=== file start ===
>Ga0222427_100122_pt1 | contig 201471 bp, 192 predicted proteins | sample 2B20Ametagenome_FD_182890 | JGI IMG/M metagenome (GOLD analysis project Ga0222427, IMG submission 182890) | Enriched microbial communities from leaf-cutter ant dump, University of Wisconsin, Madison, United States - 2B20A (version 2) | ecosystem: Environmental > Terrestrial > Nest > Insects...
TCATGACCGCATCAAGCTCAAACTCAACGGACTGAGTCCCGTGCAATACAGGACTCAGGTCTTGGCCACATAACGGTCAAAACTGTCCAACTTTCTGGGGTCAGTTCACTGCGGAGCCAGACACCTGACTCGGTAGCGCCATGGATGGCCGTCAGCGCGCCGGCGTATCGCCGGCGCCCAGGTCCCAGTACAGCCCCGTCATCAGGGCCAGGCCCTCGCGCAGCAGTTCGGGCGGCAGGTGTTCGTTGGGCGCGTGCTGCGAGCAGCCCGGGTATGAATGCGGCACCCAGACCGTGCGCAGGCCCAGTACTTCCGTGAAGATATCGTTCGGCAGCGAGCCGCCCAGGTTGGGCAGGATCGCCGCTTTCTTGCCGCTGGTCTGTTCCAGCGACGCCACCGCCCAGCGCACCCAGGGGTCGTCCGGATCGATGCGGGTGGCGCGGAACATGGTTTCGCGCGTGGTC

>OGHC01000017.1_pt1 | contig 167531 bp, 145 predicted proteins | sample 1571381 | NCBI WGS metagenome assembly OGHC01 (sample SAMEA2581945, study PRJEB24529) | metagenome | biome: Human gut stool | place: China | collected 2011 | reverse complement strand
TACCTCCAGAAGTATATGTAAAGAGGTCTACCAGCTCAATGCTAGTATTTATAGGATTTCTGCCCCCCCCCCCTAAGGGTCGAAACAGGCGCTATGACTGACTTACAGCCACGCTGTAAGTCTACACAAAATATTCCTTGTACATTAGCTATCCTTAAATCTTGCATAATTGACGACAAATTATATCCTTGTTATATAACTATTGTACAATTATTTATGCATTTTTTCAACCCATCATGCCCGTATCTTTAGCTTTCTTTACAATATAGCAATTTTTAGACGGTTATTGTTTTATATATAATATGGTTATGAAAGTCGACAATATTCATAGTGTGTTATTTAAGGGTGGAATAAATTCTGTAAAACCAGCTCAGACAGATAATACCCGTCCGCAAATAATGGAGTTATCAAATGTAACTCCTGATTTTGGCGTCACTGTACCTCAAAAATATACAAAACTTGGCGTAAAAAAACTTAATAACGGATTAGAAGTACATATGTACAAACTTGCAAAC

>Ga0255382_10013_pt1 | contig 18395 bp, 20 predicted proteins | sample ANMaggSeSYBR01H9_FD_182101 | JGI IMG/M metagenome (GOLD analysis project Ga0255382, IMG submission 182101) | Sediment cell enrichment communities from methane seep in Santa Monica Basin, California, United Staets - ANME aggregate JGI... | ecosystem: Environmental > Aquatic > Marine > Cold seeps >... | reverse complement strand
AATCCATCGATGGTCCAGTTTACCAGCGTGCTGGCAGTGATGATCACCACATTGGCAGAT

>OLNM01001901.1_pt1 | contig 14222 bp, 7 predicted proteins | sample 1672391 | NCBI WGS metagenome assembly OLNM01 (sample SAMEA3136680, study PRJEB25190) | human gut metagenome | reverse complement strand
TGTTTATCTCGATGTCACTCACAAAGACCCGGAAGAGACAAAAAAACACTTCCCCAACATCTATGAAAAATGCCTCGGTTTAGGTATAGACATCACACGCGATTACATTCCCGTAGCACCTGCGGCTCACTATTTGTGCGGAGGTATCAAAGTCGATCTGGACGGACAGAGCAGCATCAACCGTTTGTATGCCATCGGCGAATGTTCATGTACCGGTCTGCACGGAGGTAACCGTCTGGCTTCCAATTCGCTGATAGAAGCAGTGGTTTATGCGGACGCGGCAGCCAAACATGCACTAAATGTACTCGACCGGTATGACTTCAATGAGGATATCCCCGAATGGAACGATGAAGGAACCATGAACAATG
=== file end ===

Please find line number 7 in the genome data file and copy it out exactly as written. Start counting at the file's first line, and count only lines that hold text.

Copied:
>OLNM01001901.1_pt1 | contig 14222 bp, 7 predicted proteins | sample 1672391 | NCBI WGS metagenome assembly OLNM01 (sample SAMEA3136680, study PRJEB25190) | human gut metagenome | reverse complement strand